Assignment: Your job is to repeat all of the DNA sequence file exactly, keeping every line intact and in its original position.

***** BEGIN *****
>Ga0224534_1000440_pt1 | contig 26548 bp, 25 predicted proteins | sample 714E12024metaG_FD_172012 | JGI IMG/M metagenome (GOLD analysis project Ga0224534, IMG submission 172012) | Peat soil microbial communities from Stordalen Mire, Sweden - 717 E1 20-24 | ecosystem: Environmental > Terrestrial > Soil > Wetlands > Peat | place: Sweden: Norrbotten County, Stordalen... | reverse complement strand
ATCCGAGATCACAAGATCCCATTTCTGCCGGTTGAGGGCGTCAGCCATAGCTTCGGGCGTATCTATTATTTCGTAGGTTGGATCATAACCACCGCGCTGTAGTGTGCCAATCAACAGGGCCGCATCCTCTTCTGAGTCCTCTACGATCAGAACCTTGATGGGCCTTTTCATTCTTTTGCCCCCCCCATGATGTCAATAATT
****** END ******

>Ga0224534_1000440_pt1 | contig 26548 bp, 25 predicted proteins | sample 714E12024metaG_FD_172012 | JGI IMG/M metagenome (GOLD analysis project Ga0224534, IMG submission 172012) | Peat soil microbial communities from Stordalen Mire, Sweden - 717 E1 20-24 | ecosystem: Environmental > Terrestrial > Soil > Wetlands > Peat | place: Sweden: Norrbotten County, Stordalen... | reverse complement strand
ATCCGAGATCACAAGATCCCATTTCTGCCGGTTGAGGGCGTCAGCCATAGCTTCGGGCGTATCTATTATTTCGTAGGTTGGATCATAACCACCGCGCTGTAGTGTGCCAATCAACAGGGCCGCATCCTCTTCTGAGTCCTCTACGATCAGAACCTTGATGGGCCTTTTCATTCTTTTGCCCCCCCCATGATGTCAATAATT